Many might think that the simple solution would be to distance yourself from your phone. For many students, this isn’t practical for them to do. Often students rely on their phones for applications like Quizlet, which help them study for tests or quizzes. They can also be a valuable resource for staying in contact with peers, over text for example, for help with assignments and projects. Being able to confer other students that take the same classes can be very beneficial if one does not understand a certain assignment or was absent in the class that day. Massa Suleiman ’22 remembers multiple instances in which her phone came in handy to study for her classes.

“Right before an exam if I need to review a term or topic that slipped my mind and I don’t have enough time to use any other resource. Pulling up a Quizlet or reviewing materials last minute as a refresher has probably saved me so many points on exams,” Suleiman said.

Pulling up a Quizlet or reviewing materials last minute as a refresher has probably saved me so many points on exams.”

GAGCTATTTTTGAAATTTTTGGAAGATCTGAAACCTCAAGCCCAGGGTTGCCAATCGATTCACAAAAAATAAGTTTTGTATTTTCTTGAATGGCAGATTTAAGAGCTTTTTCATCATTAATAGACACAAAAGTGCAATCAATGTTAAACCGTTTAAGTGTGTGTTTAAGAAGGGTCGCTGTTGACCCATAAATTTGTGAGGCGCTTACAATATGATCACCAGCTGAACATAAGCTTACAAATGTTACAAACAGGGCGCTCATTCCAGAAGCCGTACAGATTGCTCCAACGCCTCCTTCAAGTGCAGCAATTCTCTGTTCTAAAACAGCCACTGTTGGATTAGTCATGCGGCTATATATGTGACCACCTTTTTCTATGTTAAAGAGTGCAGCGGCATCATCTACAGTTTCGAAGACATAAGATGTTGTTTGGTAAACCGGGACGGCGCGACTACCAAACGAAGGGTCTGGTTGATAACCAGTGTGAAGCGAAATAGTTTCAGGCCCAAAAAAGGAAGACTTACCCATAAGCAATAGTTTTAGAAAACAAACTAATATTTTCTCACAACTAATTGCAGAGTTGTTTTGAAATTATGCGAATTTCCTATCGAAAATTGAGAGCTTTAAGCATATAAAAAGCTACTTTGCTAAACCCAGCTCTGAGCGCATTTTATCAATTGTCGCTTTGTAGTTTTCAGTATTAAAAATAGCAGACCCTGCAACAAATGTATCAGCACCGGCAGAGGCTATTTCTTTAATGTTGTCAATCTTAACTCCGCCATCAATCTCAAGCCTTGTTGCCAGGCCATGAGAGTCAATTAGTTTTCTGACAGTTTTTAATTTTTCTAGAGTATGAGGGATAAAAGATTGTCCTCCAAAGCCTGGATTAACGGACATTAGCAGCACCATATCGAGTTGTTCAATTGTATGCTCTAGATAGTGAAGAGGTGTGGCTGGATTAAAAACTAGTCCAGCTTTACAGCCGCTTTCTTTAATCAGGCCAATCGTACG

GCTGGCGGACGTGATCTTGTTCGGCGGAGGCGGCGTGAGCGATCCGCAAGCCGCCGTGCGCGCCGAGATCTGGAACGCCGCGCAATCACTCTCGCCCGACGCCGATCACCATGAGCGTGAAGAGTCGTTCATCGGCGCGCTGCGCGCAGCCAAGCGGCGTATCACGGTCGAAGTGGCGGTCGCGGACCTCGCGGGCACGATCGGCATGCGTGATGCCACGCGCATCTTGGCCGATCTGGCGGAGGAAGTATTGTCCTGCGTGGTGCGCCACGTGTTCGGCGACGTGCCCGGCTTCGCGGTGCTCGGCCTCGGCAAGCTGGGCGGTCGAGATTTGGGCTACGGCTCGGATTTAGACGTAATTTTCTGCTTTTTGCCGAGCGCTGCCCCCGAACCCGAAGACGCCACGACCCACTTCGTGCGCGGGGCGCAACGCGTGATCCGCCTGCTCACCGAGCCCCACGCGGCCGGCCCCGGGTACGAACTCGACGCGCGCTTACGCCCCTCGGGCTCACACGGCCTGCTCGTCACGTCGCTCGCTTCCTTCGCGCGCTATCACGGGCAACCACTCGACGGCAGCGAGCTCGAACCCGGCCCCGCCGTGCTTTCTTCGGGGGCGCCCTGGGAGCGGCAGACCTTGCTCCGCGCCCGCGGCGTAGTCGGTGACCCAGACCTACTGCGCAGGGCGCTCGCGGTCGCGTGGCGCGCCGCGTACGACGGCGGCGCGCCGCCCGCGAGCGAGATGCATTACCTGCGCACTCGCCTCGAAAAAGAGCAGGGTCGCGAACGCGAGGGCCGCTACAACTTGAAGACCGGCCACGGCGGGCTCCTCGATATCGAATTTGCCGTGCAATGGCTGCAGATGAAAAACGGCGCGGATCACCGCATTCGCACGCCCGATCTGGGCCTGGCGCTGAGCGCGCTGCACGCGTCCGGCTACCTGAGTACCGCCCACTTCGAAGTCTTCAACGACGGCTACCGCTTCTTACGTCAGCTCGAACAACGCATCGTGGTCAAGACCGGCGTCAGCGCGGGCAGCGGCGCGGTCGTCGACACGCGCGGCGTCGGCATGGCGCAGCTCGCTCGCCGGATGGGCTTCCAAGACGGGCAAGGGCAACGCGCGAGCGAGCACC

— Massa Suleiman '22

Cell phone usage at West High continues to be a problem, even with the implementation of the new cell phone policies this year. Outside of school, the quick access to a distraction can lead to hours of homework procrastinated. For some students, they are easily able to control their phone usage when it is time to buckle down and finish their work and others struggle greatly with this task. Learning how to adjust homework habits and finding tools that can help regulate phone usage is a great way to ensure that procrastination is kept at a minimum. 

Since phones are very easy to carry with you wherever and a good way to stay entertained and connected, one quick text message check can lead to hours of procrastinated time on Tik Tok. Many students contend that finding ways to manage your time and balance that with some breaks is important.


Infographic by Misha Canin